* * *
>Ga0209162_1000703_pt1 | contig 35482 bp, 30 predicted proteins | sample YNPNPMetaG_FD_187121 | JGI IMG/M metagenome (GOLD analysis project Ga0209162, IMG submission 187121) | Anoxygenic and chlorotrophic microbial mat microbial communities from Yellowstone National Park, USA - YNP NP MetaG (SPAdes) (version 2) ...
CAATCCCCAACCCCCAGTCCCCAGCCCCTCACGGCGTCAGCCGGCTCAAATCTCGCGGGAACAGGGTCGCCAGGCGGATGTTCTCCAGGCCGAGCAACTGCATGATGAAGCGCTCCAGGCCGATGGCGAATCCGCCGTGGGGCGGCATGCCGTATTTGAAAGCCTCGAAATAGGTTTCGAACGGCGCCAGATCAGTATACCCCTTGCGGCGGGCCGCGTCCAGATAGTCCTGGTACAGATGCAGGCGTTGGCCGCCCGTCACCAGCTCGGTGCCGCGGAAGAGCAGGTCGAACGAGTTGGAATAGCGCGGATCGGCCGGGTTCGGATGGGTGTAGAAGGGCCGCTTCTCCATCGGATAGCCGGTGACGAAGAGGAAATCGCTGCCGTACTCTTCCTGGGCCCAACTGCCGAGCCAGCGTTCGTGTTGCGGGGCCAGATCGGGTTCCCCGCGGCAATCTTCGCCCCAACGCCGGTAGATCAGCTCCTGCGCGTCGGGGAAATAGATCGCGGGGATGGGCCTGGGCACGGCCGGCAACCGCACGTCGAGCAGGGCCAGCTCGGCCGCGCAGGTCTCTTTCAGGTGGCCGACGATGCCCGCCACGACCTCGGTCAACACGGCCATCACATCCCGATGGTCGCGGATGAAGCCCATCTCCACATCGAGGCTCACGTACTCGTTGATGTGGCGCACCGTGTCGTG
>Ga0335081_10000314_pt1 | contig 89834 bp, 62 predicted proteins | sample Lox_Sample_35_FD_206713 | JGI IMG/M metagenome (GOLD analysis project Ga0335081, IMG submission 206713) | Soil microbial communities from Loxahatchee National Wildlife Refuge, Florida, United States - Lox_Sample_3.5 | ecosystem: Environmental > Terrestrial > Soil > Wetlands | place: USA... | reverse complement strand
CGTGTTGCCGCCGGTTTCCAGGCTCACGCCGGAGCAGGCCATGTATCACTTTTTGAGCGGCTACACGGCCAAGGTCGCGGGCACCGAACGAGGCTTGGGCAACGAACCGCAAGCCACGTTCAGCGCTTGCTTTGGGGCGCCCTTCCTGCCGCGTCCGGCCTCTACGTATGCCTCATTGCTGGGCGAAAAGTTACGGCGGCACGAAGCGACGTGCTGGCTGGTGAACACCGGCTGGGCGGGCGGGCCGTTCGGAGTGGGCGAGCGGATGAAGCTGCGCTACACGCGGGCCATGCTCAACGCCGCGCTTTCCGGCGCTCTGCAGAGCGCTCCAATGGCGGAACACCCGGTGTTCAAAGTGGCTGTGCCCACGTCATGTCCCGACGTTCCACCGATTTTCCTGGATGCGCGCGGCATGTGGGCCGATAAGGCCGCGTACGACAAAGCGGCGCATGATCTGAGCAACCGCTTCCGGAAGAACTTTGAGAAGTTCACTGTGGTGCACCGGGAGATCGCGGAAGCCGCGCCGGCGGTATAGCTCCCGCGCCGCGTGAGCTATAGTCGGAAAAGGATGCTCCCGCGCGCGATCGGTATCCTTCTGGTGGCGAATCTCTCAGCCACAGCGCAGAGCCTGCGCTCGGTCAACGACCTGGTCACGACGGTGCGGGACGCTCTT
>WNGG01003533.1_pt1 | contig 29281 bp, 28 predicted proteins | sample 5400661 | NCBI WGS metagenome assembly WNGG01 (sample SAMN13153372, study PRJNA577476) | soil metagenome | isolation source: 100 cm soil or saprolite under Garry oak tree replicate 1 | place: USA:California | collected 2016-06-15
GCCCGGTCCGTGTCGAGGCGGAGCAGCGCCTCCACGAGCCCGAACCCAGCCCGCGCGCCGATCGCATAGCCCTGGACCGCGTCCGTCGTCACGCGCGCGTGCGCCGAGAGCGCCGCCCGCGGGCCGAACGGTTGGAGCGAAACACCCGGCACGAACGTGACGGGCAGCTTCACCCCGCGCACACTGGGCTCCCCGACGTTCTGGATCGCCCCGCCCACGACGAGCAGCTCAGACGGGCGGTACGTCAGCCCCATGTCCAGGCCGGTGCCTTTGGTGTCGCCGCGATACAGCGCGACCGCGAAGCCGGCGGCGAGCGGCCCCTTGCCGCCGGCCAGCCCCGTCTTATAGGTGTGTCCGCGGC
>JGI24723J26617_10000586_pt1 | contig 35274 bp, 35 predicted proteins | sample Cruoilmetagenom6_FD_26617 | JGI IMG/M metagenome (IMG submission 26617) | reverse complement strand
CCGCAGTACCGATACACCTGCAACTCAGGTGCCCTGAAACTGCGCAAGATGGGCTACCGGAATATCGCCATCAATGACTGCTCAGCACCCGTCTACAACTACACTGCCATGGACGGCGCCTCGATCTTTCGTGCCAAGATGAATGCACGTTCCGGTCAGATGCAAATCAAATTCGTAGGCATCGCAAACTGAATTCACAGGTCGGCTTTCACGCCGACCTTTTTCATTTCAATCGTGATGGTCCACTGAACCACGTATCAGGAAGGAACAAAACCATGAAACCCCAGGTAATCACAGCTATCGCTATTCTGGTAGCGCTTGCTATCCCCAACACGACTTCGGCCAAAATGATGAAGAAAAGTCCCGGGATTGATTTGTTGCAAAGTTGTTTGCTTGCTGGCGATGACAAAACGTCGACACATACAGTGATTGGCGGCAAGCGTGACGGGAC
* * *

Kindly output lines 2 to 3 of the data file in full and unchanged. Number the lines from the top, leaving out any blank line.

CAATCCCCAACCCCCAGTCCCCAGCCCCTCACGGCGTCAGCCGGCTCAAATCTCGCGGGAACAGGGTCGCCAGGCGGATGTTCTCCAGGCCGAGCAACTGCATGATGAAGCGCTCCAGGCCGATGGCGAATCCGCCGTGGGGCGGCATGCCGTATTTGAAAGCCTCGAAATAGGTTTCGAACGGCGCCAGATCAGTATACCCCTTGCGGCGGGCCGCGTCCAGATAGTCCTGGTACAGATGCAGGCGTTGGCCGCCCGTCACCAGCTCGGTGCCGCGGAAGAGCAGGTCGAACGAGTTGGAATAGCGCGGATCGGCCGGGTTCGGATGGGTGTAGAAGGGCCGCTTCTCCATCGGATAGCCGGTGACGAAGAGGAAATCGCTGCCGTACTCTTCCTGGGCCCAACTGCCGAGCCAGCGTTCGTGTTGCGGGGCCAGATCGGGTTCCCCGCGGCAATCTTCGCCCCAACGCCGGTAGATCAGCTCCTGCGCGTCGGGGAAATAGATCGCGGGGATGGGCCTGGGCACGGCCGGCAACCGCACGTCGAGCAGGGCCAGCTCGGCCGCGCAGGTCTCTTTCAGGTGGCCGACGATGCCCGCCACGACCTCGGTCAACACGGCCATCACATCCCGATGGTCGCGGATGAAGCCCATCTCCACATCGAGGCTCACGTACTCGTTGATGTGGCGCACCGTGTCGTG
>Ga0335081_10000314_pt1 | contig 89834 bp, 62 predicted proteins | sample Lox_Sample_35_FD_206713 | JGI IMG/M metagenome (GOLD analysis project Ga0335081, IMG submission 206713) | Soil microbial communities from Loxahatchee National Wildlife Refuge, Florida, United States - Lox_Sample_3.5 | ecosystem: Environmental > Terrestrial > Soil > Wetlands | place: USA... | reverse complement strand